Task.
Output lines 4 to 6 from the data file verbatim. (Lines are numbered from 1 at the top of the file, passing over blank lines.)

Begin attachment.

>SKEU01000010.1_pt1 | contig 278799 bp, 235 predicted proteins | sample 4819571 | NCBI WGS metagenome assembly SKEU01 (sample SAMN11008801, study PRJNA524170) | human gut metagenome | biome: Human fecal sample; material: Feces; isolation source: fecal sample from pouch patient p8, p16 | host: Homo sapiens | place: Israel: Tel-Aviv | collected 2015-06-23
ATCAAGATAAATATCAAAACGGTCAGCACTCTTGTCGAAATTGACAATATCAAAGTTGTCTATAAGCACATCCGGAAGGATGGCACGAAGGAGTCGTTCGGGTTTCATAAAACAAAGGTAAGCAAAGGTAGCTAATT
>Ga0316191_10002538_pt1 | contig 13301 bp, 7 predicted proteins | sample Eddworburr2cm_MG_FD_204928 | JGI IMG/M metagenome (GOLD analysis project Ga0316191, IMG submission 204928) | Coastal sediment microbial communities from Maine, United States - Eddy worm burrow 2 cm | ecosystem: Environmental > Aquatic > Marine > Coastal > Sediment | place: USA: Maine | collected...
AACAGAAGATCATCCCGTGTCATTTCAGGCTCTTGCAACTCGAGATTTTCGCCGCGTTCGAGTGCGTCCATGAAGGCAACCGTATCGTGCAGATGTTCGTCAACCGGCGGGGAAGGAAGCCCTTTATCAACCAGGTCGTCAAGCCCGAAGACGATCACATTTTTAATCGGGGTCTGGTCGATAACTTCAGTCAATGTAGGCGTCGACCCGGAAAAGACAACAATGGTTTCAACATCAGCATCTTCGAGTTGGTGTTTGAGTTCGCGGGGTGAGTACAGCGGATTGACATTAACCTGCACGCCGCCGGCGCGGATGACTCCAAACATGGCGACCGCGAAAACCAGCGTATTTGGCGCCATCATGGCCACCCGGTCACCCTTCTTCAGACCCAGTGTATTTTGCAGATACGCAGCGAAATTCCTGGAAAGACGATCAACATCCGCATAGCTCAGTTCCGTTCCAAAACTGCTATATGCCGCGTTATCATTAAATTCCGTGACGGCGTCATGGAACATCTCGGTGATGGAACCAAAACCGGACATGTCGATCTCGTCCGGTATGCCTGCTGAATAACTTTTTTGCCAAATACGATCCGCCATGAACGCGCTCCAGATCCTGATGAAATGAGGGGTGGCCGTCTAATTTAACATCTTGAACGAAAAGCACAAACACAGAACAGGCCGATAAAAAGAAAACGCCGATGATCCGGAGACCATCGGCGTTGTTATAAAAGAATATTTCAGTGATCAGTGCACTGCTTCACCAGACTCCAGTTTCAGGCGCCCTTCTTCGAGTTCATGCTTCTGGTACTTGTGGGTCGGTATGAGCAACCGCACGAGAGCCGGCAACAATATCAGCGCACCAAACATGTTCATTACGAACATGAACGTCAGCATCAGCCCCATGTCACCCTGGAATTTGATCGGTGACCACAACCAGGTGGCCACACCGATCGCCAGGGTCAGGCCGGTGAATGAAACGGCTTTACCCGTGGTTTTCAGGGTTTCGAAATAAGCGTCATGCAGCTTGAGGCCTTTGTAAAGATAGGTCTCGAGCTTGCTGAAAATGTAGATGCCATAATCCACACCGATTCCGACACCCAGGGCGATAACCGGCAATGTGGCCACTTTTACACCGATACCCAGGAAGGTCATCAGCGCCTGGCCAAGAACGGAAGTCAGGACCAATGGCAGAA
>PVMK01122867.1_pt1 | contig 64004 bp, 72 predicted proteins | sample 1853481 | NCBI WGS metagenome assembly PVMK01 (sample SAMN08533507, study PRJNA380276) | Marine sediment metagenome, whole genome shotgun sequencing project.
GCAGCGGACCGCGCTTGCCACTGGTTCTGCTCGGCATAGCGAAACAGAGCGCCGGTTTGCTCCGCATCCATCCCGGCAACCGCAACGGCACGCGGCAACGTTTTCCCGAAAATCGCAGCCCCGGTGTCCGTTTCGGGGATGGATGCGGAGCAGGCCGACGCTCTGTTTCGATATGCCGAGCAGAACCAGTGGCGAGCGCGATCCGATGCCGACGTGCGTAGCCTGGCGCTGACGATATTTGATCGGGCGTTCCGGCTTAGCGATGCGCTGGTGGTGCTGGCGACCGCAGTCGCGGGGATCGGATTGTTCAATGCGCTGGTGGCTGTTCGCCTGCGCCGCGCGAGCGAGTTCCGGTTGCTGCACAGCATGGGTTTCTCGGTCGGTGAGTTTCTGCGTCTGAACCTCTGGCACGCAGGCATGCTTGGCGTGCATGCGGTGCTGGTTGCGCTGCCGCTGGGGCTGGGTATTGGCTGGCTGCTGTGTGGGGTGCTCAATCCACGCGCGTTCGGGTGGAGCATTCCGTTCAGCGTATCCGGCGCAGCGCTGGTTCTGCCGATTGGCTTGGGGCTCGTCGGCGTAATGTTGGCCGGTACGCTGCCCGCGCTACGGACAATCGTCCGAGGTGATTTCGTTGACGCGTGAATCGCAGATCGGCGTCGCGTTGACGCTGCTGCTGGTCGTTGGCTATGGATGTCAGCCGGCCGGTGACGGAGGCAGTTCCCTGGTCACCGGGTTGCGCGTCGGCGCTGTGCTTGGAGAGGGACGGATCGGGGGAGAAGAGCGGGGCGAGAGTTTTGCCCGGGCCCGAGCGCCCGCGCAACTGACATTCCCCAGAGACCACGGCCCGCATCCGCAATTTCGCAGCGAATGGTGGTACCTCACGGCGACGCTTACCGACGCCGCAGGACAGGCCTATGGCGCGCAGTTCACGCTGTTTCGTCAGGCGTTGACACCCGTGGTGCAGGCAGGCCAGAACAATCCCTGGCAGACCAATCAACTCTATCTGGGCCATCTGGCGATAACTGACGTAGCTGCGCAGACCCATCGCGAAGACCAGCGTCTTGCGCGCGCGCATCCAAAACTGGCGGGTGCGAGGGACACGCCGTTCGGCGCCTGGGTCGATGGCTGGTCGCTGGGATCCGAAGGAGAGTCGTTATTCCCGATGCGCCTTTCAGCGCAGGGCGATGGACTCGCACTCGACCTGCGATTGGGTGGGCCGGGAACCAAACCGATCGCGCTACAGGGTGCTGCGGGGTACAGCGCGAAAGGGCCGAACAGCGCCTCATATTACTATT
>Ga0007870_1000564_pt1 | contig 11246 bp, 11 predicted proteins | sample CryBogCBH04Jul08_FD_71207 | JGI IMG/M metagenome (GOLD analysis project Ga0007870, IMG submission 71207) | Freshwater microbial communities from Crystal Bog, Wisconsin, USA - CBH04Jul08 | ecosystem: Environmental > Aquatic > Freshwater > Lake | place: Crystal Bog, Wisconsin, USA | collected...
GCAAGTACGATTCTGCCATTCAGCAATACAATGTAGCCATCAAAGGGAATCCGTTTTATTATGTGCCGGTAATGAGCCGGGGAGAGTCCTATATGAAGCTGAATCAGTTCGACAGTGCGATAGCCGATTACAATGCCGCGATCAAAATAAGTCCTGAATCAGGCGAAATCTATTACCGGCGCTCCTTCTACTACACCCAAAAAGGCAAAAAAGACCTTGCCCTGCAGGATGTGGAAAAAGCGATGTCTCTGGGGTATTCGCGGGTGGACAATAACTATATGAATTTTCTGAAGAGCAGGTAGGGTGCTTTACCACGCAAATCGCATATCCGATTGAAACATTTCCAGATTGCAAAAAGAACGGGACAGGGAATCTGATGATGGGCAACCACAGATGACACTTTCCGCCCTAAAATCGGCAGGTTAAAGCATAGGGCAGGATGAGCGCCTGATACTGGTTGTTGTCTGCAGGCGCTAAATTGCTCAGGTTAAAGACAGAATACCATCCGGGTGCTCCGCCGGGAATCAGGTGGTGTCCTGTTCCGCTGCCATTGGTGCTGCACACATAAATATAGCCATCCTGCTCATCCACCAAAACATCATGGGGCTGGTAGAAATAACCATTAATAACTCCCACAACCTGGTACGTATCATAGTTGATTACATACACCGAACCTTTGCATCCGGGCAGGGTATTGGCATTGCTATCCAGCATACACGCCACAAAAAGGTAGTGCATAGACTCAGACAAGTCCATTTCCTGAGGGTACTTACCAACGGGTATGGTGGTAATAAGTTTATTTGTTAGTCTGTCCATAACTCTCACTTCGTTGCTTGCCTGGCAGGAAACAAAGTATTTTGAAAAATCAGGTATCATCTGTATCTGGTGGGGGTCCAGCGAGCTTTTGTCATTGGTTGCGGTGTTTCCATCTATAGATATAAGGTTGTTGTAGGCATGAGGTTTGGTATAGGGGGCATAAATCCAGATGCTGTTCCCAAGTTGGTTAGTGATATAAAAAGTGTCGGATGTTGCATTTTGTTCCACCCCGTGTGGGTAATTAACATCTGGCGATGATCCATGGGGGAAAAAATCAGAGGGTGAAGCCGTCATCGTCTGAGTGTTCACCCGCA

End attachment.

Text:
AACAGAAGATCATCCCGTGTCATTTCAGGCTCTTGCAACTCGAGATTTTCGCCGCGTTCGAGTGCGTCCATGAAGGCAACCGTATCGTGCAGATGTTCGTCAACCGGCGGGGAAGGAAGCCCTTTATCAACCAGGTCGTCAAGCCCGAAGACGATCACATTTTTAATCGGGGTCTGGTCGATAACTTCAGTCAATGTAGGCGTCGACCCGGAAAAGACAACAATGGTTTCAACATCAGCATCTTCGAGTTGGTGTTTGAGTTCGCGGGGTGAGTACAGCGGATTGACATTAACCTGCACGCCGCCGGCGCGGATGACTCCAAACATGGCGACCGCGAAAACCAGCGTATTTGGCGCCATCATGGCCACCCGGTCACCCTTCTTCAGACCCAGTGTATTTTGCAGATACGCAGCGAAATTCCTGGAAAGACGATCAACATCCGCATAGCTCAGTTCCGTTCCAAAACTGCTATATGCCGCGTTATCATTAAATTCCGTGACGGCGTCATGGAACATCTCGGTGATGGAACCAAAACCGGACATGTCGATCTCGTCCGGTATGCCTGCTGAATAACTTTTTTGCCAAATACGATCCGCCATGAACGCGCTCCAGATCCTGATGAAATGAGGGGTGGCCGTCTAATTTAACATCTTGAACGAAAAGCACAAACACAGAACAGGCCGATAAAAAGAAAACGCCGATGATCCGGAGACCATCGGCGTTGTTATAAAAGAATATTTCAGTGATCAGTGCACTGCTTCACCAGACTCCAGTTTCAGGCGCCCTTCTTCGAGTTCATGCTTCTGGTACTTGTGGGTCGGTATGAGCAACCGCACGAGAGCCGGCAACAATATCAGCGCACCAAACATGTTCATTACGAACATGAACGTCAGCATCAGCCCCATGTCACCCTGGAATTTGATCGGTGACCACAACCAGGTGGCCACACCGATCGCCAGGGTCAGGCCGGTGAATGAAACGGCTTTACCCGTGGTTTTCAGGGTTTCGAAATAAGCGTCATGCAGCTTGAGGCCTTTGTAAAGATAGGTCTCGAGCTTGCTGAAAATGTAGATGCCATAATCCACACCGATTCCGACACCCAGGGCGATAACCGGCAATGTGGCCACTTTTACACCGATACCCAGGAAGGTCATCAGCGCCTGGCCAAGAACGGAAGTCAGGACCAATGGCAGAA
>PVMK01122867.1_pt1 | contig 64004 bp, 72 predicted proteins | sample 1853481 | NCBI WGS metagenome assembly PVMK01 (sample SAMN08533507, study PRJNA380276) | Marine sediment metagenome, whole genome shotgun sequencing project.
GCAGCGGACCGCGCTTGCCACTGGTTCTGCTCGGCATAGCGAAACAGAGCGCCGGTTTGCTCCGCATCCATCCCGGCAACCGCAACGGCACGCGGCAACGTTTTCCCGAAAATCGCAGCCCCGGTGTCCGTTTCGGGGATGGATGCGGAGCAGGCCGACGCTCTGTTTCGATATGCCGAGCAGAACCAGTGGCGAGCGCGATCCGATGCCGACGTGCGTAGCCTGGCGCTGACGATATTTGATCGGGCGTTCCGGCTTAGCGATGCGCTGGTGGTGCTGGCGACCGCAGTCGCGGGGATCGGATTGTTCAATGCGCTGGTGGCTGTTCGCCTGCGCCGCGCGAGCGAGTTCCGGTTGCTGCACAGCATGGGTTTCTCGGTCGGTGAGTTTCTGCGTCTGAACCTCTGGCACGCAGGCATGCTTGGCGTGCATGCGGTGCTGGTTGCGCTGCCGCTGGGGCTGGGTATTGGCTGGCTGCTGTGTGGGGTGCTCAATCCACGCGCGTTCGGGTGGAGCATTCCGTTCAGCGTATCCGGCGCAGCGCTGGTTCTGCCGATTGGCTTGGGGCTCGTCGGCGTAATGTTGGCCGGTACGCTGCCCGCGCTACGGACAATCGTCCGAGGTGATTTCGTTGACGCGTGAATCGCAGATCGGCGTCGCGTTGACGCTGCTGCTGGTCGTTGGCTATGGATGTCAGCCGGCCGGTGACGGAGGCAGTTCCCTGGTCACCGGGTTGCGCGTCGGCGCTGTGCTTGGAGAGGGACGGATCGGGGGAGAAGAGCGGGGCGAGAGTTTTGCCCGGGCCCGAGCGCCCGCGCAACTGACATTCCCCAGAGACCACGGCCCGCATCCGCAATTTCGCAGCGAATGGTGGTACCTCACGGCGACGCTTACCGACGCCGCAGGACAGGCCTATGGCGCGCAGTTCACGCTGTTTCGTCAGGCGTTGACACCCGTGGTGCAGGCAGGCCAGAACAATCCCTGGCAGACCAATCAACTCTATCTGGGCCATCTGGCGATAACTGACGTAGCTGCGCAGACCCATCGCGAAGACCAGCGTCTTGCGCGCGCGCATCCAAAACTGGCGGGTGCGAGGGACACGCCGTTCGGCGCCTGGGTCGATGGCTGGTCGCTGGGATCCGAAGGAGAGTCGTTATTCCCGATGCGCCTTTCAGCGCAGGGCGATGGACTCGCACTCGACCTGCGATTGGGTGGGCCGGGAACCAAACCGATCGCGCTACAGGGTGCTGCGGGGTACAGCGCGAAAGGGCCGAACAGCGCCTCATATTACTATT